Humility as an asset in France
Shift in thought
A new leader claims he is helping the French learn how to fail in business, a necessary step for innovation and one that requires humility.
—Not many world leaders would pitch the virtue of humility as a strategic asset for their country’s competitiveness. Yet that is what French President Emmanuel Macron did this week at a gathering of the global elite in Davos, Switzerland. He claimed his reforms since being elected last year are helping the French – especially its rising number of entrepreneurs – to learn from mistakes in business.
“In France, it was forbidden to fail and forbidden to succeed,” he said at the World Economic Forum. “Now it should be more easy to fail, to take risk.”
Mr. Macron seeks to create “breakthrough innovation” in France that will help the country to produce more world-class technologies. But he realizes this will take a “cultural change.” France has a long tradition of people relying on workplace stability and the state. He said too many workers still fear globalization.
One solution for such fear lies in humility, or a willingness to recover from trials and errors. As French statesman Georges Clemenceau once said: “Life gets interesting if you fail because it means we’ve surpassed ourselves.”
Macron has pledged money to retrain workers and provide more venture capital – which will balance new labor reforms. He has given more freedom for schools to experiment in ways that would teach critical thinking.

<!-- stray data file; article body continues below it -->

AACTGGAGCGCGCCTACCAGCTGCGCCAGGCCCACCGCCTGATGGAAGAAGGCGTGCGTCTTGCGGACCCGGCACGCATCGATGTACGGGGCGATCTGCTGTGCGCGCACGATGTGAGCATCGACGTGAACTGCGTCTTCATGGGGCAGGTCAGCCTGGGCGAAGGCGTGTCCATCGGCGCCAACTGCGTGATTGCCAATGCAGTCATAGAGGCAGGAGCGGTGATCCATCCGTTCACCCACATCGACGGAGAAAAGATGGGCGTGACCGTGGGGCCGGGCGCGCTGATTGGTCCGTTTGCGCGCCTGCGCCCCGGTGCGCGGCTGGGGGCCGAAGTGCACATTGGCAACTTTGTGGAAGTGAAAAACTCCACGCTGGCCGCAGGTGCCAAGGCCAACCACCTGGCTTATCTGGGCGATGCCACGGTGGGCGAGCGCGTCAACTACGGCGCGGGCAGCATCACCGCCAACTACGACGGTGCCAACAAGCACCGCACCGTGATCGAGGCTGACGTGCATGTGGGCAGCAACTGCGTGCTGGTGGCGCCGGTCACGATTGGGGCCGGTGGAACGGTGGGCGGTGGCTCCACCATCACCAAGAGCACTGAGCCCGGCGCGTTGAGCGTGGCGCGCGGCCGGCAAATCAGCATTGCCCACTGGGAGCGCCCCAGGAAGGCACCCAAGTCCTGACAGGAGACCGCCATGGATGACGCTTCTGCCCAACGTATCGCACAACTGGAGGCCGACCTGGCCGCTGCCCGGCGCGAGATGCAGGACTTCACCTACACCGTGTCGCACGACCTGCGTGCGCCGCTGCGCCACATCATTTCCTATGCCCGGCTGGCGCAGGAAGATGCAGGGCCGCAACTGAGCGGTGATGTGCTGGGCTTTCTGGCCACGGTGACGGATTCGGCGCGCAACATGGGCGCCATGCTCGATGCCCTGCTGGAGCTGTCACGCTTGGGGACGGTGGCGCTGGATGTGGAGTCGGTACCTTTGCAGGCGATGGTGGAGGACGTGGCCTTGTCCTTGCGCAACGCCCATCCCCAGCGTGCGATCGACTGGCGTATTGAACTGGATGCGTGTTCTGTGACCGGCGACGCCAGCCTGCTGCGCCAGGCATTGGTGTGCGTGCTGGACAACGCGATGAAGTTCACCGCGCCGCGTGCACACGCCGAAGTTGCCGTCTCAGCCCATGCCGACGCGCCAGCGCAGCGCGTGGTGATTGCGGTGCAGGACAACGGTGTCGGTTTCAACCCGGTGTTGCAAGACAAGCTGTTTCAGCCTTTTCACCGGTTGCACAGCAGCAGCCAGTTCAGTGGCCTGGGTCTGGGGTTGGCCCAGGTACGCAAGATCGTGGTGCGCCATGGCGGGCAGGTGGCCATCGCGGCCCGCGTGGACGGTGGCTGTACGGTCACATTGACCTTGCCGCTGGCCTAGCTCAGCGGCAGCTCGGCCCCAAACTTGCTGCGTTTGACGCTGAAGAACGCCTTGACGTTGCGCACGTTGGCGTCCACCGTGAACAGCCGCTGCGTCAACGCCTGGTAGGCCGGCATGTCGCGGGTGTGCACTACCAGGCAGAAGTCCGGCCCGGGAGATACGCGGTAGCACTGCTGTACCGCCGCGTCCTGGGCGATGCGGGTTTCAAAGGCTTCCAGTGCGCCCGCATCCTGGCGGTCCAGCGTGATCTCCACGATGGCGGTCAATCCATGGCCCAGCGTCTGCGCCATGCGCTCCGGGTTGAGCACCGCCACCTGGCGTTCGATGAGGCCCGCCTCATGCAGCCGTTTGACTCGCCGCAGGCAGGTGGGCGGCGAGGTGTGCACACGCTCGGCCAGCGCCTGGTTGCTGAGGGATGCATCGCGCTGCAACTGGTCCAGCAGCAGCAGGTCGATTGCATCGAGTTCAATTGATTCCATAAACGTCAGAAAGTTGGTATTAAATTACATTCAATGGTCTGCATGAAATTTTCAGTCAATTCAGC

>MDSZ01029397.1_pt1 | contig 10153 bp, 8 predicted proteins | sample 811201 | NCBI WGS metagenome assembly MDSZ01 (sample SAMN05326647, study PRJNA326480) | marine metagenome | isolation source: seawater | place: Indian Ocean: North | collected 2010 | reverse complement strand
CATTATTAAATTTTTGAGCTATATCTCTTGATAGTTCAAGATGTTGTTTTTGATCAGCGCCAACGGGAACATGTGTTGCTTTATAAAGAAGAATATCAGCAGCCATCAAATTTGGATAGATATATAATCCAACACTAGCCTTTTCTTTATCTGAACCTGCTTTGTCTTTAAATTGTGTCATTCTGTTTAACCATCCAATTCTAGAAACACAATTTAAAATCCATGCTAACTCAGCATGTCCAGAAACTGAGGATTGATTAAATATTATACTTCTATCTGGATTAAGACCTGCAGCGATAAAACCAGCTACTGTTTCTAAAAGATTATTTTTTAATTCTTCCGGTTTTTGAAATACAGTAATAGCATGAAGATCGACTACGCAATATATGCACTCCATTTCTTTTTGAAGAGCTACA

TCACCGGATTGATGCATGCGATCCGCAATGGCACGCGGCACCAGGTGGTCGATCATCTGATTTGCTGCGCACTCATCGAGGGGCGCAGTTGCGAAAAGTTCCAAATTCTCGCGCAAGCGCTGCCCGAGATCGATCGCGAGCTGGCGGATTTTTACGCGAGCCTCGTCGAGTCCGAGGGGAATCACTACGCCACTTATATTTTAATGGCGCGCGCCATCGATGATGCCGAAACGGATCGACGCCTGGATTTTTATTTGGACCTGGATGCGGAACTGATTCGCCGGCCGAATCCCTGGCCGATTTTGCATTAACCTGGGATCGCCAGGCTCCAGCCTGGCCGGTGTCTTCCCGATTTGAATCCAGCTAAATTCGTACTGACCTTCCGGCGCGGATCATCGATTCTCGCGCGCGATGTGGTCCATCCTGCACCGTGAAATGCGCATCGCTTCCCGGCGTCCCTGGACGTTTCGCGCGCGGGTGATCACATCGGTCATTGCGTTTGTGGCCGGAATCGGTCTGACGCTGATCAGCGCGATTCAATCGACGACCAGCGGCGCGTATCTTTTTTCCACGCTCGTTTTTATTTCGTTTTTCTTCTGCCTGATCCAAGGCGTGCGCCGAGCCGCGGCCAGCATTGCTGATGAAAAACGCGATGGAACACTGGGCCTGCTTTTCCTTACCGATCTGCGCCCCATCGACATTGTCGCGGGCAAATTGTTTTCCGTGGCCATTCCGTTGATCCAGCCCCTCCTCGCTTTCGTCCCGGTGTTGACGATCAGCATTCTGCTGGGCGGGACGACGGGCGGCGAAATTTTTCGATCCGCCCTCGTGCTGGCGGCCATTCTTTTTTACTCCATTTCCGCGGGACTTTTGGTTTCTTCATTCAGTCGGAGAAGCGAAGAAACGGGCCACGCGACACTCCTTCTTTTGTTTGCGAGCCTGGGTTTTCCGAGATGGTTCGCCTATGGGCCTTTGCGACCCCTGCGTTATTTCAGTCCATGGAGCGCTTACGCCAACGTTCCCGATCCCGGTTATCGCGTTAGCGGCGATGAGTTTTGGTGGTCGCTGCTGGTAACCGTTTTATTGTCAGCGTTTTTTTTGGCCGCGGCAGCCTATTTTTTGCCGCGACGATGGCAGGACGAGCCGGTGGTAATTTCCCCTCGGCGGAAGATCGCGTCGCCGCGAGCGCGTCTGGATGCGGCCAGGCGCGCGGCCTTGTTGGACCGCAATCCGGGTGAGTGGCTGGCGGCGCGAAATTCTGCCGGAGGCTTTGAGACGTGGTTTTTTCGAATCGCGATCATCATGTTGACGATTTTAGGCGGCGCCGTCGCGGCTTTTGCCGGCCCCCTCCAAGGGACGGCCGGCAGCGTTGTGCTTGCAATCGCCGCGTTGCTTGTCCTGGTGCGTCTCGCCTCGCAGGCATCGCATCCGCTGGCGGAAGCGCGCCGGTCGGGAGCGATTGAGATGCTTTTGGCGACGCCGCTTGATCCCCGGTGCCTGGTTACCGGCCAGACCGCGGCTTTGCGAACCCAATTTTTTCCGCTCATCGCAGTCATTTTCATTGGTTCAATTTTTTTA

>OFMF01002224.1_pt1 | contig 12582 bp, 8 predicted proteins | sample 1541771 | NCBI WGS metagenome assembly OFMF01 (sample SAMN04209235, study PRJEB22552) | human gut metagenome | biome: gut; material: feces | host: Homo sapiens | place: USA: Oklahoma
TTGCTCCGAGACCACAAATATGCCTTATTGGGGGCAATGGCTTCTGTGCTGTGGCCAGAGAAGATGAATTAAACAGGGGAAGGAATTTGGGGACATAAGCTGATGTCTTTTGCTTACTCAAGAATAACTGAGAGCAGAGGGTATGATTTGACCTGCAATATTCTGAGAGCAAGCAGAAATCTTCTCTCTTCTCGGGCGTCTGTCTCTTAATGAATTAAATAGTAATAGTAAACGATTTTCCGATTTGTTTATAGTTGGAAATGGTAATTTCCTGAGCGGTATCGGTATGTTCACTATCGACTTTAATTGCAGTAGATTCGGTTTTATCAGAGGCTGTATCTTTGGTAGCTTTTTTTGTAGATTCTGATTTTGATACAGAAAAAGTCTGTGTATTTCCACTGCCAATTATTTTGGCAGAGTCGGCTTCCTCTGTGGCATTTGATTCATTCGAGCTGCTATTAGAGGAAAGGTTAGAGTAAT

He also seeks to link up French entrepreneurs with other hotbeds of innovation, such as California’s Silicon Valley and China. And he has proposed an “innovation agency” for the European Union to rival the Pentagon’s research agency.
Macron represents the latest model of what is called “failure-tolerant” leadership. Such leaders must show humility and compassion in allowing people to learn from dead-end experiments in order to come up with better concepts for success.
In electing Macron, the French showed they were willing for a shift in thinking. His new political party defeated the country’s two well-established parties in the 2017 elections.
He now dubs France as a “start-up nation.” But he says that with some humility – just in case some of his reforms fail.